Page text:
THE PAM NEWSLETTER 2001
Volume 11, Page 2
How to Want What You Have
We stopped at the rest stop to ask about the road northbound and everyone said that Siskiyou pass was a complete mess and people were at a complete standstill and out of their cars drinking coffee and poor us that we were going that way. Not what we were hoping to hear.
Normally, this sort of news would send us into a minor panic and we'd get mad at each other, because for some reason when things go wrong it's always your spouse's fault, and we'd go back and forth until we were ready to harvest each others raw organs to spread on crackers. But we kept it together and drove south to Yreka to buy chains. And here's where the connections start.
Our very good friend Walker used to go out with this guy, Dave. Dave introduced us (for better or worse) to this band String Cheese Incident which is a hippie bluegrass jam band that my husband is completely devoted to and is covertly but systematically converting the unwary at a rate that would alarm John Ashcroft if anyone told him about it. We spent New Years Eve 99 and 00 with them in Portland. For my take on SCI -- I am happy to see them once a year and that covers my enthusiasm. Cheese fans are called FOCs (Friends of Cheese). I refer to myself as a FOFOC (Friend of Friend of Cheese).
Bob has gone to see them in Shasta for the past two summers. It's a several day, outdoor camping, boogie under the shadow of the mountain extravaganza that Bob and like-minded souls enjoy. He has managed to convert my cousin BG and a whole Orleans crowd and for the past 2 summers they've driven out too.
Two years ago BG's car broke down in Yreka. She was driving this terminally unreliable Cherokee at the time. Bob met BG in Yreka to deal with the repair issues and found this Mexican restaurant and learned the Yreka layout.
By the time we got there in November 01, Bob knew his way around and we easily averted panic as we found the tire store, bought our chains, filled up on a nice hot Mexican food lunch and headed towards the pass, prepared for anything.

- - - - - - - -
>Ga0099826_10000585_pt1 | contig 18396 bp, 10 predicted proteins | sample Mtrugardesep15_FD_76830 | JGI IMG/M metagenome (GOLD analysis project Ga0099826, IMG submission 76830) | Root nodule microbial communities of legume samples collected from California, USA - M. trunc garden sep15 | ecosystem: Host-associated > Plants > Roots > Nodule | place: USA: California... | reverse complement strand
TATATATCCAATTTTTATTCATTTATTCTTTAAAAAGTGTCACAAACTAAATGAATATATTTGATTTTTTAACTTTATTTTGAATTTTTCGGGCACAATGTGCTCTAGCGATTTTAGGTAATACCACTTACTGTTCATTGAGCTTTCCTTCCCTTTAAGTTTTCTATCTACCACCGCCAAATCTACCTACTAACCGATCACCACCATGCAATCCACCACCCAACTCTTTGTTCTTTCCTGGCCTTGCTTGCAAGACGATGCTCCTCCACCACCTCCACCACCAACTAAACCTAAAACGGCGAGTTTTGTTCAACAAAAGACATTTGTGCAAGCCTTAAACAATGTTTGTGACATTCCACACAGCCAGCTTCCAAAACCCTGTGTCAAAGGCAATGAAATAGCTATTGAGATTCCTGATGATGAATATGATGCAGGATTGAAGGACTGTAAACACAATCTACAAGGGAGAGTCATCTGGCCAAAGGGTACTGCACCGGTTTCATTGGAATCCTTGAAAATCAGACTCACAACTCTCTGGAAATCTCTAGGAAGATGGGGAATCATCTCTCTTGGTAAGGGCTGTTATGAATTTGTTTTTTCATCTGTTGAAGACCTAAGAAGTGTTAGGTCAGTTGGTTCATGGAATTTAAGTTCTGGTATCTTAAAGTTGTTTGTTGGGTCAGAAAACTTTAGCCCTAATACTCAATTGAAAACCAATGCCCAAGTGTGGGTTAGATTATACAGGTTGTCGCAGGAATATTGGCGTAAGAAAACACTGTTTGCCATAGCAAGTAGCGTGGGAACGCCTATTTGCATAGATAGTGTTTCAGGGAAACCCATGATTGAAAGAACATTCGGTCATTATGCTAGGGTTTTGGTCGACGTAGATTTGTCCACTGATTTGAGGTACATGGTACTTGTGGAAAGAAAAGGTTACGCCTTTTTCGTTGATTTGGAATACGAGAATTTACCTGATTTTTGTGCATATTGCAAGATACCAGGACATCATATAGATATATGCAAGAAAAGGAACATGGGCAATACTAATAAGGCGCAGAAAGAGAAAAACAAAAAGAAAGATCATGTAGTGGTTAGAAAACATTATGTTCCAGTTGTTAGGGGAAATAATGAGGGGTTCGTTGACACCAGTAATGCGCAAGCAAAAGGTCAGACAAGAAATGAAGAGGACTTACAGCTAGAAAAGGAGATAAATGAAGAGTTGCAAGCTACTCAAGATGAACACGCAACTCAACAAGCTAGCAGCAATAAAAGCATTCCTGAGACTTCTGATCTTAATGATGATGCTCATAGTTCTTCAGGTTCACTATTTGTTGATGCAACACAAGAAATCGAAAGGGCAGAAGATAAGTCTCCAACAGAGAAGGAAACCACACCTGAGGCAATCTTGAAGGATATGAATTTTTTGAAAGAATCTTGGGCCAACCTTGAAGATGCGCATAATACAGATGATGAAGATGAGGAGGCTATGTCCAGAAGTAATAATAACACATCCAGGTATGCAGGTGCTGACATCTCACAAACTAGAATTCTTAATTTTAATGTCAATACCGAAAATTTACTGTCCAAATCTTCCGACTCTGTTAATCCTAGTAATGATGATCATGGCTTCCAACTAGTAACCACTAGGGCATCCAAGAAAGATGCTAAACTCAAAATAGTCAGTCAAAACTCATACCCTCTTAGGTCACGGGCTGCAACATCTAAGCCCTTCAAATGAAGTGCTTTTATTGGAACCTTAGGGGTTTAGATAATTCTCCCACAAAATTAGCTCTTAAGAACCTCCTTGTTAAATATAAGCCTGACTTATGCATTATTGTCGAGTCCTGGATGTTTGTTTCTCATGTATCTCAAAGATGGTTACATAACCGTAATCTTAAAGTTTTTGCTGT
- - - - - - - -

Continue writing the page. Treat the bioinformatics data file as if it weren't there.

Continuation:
Since we were prepared for the worst, the situation that presented itself was a snap. We had to put on the chains. I've never been in a mandatory chains situation and found myself inexplicably thrilled. I took pictures of the long line of cars and trucks pulled over in the heavy snowfall. I jumped up and down and waved at the trucks. I felt like cheering every time another chained up car chunked up the road, successfully on its way. I watched the people coming off the mountain and watched them pull over to take their chains off. I waved at them too. We plodded over the mountain and it felt like a Bruckheimer movie when the trio of snowplows came charging up behind us and stormed by with dirty wet snow flying. Where was the roaring soundtrack? By the time we got to Ashland we could take the chains off and the snow turned to rain and we eventually got home even though it took about 2 1/2 hours longer than usual.
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PHOTOGRAPH: Pam, Jimmy and orange at SCI New Years. Photographer: Walker
This page was made on December 3, 2001. Featured artist: silence. Featured beverage: tea.